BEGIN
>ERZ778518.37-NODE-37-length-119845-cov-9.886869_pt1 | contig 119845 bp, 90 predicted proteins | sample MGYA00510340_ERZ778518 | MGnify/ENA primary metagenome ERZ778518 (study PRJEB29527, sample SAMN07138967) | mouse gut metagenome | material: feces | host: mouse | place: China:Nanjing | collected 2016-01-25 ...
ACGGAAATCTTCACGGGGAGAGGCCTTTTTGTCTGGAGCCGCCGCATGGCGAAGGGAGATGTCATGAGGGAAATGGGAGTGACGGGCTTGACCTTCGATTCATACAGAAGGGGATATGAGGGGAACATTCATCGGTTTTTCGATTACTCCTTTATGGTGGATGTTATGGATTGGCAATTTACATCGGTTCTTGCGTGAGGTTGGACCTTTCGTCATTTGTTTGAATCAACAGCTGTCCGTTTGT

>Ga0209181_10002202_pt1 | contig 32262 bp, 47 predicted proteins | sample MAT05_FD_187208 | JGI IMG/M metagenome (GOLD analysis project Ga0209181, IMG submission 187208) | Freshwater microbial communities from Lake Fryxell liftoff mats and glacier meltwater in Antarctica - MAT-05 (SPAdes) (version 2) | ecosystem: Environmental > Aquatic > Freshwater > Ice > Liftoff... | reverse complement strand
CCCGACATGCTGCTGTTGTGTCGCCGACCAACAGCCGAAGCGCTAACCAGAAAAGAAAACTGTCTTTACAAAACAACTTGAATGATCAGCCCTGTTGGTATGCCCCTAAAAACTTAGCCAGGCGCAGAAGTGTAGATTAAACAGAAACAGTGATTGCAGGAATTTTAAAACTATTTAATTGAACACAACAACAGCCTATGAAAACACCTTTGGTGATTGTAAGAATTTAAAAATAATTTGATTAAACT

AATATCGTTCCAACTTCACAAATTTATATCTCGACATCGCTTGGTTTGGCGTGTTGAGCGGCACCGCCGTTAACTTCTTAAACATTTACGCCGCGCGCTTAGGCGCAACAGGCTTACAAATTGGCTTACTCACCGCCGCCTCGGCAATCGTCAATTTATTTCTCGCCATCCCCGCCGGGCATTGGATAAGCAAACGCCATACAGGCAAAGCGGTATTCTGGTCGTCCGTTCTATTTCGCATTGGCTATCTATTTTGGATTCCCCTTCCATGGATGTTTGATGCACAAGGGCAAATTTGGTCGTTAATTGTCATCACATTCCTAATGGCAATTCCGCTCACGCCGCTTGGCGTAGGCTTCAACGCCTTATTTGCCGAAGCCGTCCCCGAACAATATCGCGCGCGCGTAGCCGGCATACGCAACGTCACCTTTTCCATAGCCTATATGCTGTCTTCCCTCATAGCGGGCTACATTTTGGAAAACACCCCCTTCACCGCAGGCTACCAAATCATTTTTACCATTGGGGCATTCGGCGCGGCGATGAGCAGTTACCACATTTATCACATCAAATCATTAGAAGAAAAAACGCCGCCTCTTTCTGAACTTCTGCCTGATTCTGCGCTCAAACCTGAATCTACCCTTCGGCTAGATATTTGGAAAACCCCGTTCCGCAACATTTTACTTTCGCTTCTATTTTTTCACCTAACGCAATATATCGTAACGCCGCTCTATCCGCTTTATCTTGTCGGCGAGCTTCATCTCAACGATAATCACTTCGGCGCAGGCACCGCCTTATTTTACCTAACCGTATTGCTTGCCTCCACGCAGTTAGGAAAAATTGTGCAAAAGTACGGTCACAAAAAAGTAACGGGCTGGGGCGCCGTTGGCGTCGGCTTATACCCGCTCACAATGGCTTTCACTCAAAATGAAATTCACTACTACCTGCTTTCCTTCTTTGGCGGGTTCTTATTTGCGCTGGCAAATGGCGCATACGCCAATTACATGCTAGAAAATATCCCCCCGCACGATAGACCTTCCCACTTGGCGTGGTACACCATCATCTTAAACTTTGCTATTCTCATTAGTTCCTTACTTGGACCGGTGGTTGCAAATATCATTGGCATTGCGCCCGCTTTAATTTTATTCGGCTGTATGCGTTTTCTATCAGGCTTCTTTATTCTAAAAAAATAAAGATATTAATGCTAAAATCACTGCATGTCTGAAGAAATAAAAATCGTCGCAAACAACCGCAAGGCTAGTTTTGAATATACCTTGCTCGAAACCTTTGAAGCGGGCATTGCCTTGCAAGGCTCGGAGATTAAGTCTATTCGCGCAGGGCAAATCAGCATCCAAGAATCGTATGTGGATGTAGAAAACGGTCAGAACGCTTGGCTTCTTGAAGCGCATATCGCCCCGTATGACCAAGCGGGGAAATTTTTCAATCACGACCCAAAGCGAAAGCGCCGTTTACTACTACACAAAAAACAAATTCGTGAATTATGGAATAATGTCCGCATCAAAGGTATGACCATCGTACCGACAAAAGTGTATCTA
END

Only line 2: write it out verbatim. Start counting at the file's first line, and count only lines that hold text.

ACGGAAATCTTCACGGGGAGAGGCCTTTTTGTCTGGAGCCGCCGCATGGCGAAGGGAGATGTCATGAGGGAAATGGGAGTGACGGGCTTGACCTTCGATTCATACAGAAGGGGATATGAGGGGAACATTCATCGGTTTTTCGATTACTCCTTTATGGTGGATGTTATGGATTGGCAATTTACATCGGTTCTTGCGTGAGGTTGGACCTTTCGTCATTTGTTTGAATCAACAGCTGTCCGTTTGT